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Expanding Treatment for Sickle Cell Disease

WHEREAS, The NAACP is committed to ending racial health disparities by creating an inclusive ecosystem of healthy people and communities that includes focusing in on chronic diseases that disproportionately affect the Black community; and

WHEREAS, Sickle cell disease (SCD) is a genetic red blood cell disorder that is inherited and disproportionately affects the Black community. People of African descent make up 90% of the population with sickle cell disease in the U.S. The Centers for Disease Control and Prevention (CDC) indicates that there are 100,000 Americans who are stricken with SCD, including one out of every 365 African Americans. Furthermore, the sickle cell trait is in the DNA of one of 13 African American babies born in the United States; and

WHEREAS, the Sickle Cell Data collection system compiles data regarding Americans with sickle cell disease to examine "long-term trends in diagnosis, treatment, healthcare access and to determine patient needs as well as the barriers blocking treatment. The end result is the enactment of actions which increase appropriate utilization of services resulting in lower mortality and morbidity rates; and

WHEREAS, patients with SCD experience severe pain and they often have no option other than to seek treatment in an Emergency Room. During a survey-based needs assessment at several SCDIC centers. The assessment surveyed 516 adolescents and adults with SCD and 243 ED providers from several regions of the US regarding how Emergency Departments treated SCD patients. Toplines reveal 46% and 35% reported feeling emergency physicians and nurses, respectively, did not care about them. So, in 2014, the National Heart, Lung, and Blood Institute published SCD treatment guidelines; and

WHEREAS, the Covid-19 pandemic has affected the treatment and funding supports for SCD including the shortage of Black blood donations which has negatively impacted one of the more effective therapies. This coupled with the reality that people with SCD are at greater risk of severe illness and death from respiratory (lung) infections, including COVID-19, than people without SCD has made the urgency of now more apparent.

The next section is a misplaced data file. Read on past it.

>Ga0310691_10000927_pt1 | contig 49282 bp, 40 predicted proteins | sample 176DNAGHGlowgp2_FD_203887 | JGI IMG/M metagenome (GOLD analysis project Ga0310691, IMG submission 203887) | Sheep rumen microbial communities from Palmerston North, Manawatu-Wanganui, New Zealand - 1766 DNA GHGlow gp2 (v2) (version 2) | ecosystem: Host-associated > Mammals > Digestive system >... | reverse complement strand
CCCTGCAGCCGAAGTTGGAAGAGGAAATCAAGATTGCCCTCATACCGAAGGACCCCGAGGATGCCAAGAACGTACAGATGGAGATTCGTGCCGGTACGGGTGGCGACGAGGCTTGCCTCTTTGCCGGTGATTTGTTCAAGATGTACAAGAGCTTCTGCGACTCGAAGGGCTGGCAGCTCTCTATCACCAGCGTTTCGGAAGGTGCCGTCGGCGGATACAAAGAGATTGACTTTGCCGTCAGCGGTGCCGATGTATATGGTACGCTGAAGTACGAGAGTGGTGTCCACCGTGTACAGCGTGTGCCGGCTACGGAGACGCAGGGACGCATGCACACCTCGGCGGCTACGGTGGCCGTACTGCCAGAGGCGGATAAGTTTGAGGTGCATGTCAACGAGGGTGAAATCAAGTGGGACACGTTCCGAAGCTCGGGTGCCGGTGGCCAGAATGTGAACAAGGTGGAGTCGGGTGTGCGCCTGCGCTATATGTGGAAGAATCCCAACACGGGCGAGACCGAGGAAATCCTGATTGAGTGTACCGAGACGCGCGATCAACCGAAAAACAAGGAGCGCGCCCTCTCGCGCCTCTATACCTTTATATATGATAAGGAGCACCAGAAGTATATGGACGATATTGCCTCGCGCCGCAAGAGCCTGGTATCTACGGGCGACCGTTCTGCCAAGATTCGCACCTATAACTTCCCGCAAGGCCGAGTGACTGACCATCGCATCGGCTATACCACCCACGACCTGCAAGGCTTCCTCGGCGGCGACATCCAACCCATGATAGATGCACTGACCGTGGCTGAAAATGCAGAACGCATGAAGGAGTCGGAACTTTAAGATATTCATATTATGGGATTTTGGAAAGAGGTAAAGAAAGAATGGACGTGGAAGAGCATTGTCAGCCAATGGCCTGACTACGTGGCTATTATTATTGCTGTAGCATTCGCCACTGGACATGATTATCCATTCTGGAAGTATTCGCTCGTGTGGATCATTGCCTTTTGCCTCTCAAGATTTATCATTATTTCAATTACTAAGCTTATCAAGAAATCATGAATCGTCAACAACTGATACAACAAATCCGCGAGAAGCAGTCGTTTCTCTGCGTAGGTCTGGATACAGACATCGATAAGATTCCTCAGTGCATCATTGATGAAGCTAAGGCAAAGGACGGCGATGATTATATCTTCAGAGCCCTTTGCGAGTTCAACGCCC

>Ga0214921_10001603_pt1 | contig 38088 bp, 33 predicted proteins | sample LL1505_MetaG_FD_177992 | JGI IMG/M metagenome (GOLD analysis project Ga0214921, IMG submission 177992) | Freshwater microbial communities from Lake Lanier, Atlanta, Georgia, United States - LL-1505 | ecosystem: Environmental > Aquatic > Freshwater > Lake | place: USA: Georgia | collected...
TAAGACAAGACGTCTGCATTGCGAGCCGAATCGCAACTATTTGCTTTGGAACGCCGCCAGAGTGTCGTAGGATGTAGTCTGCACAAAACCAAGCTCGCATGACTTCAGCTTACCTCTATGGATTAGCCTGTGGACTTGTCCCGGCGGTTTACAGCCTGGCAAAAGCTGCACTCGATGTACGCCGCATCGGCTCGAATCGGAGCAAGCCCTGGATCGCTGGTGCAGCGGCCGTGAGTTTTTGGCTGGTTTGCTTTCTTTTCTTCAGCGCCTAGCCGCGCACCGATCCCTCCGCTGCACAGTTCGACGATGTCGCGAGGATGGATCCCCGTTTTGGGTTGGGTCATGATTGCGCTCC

THEREFORE, BE IT RESOLVED, that the NAACP will advocate for the following:

  • The full adoption of the recommendations in the 2022 Congressional Resolution that the designated June 19 as "World Sickle Cell Awareness Day." The recommendations calls on the White House, Congress, the Department of Health and Human Services (HHS), Department of Veterans Affairs, National Institutes of Health (NIH), Food and Drug Administration (FDA), and Centers for Medicare & Medicaid Services (CMS) to: (A) Align resources with state policymakers and sickle cell stakeholders to ensure patients on Medicaid/MediCal have access to all available treatments for SCD; (B) Declare at the national, state and local level that SCD is a public health crisis; and (C) Adopt meaningful policies that fully fund the research and innovation therapies focused on the eradication of SCD.

  • Expanded funding from the Center of Disease Control and Prevention (CDC) for SCD including data collection, research, training for all medical professionals, especially Emergency Departments, in all states and other needed services.

  • The creation of stronger standardized treatment guidelines by the CDC to treat the disease beyond pain management that focuses on the whole person and considers a holistic approach to health outcomes.

  • Increased funding through the Centers for Medicare & Medicaid Services (CMS) for state- based Medicaid and Medicare programs that improves accessibility to treatments, invest in research, promote the development of innovative new therapies, and provide engagement spaces with the broader community on best practices to improve sickle cell disease care.

BE IT FINALLY RESOLVED, that the National Association for the Advancement of Colored People reaffirm the 2017 Sickle Cell Resolution and declare SCD a public health crisis and provide guidance to all units on how to advocate and effectuate change properly.

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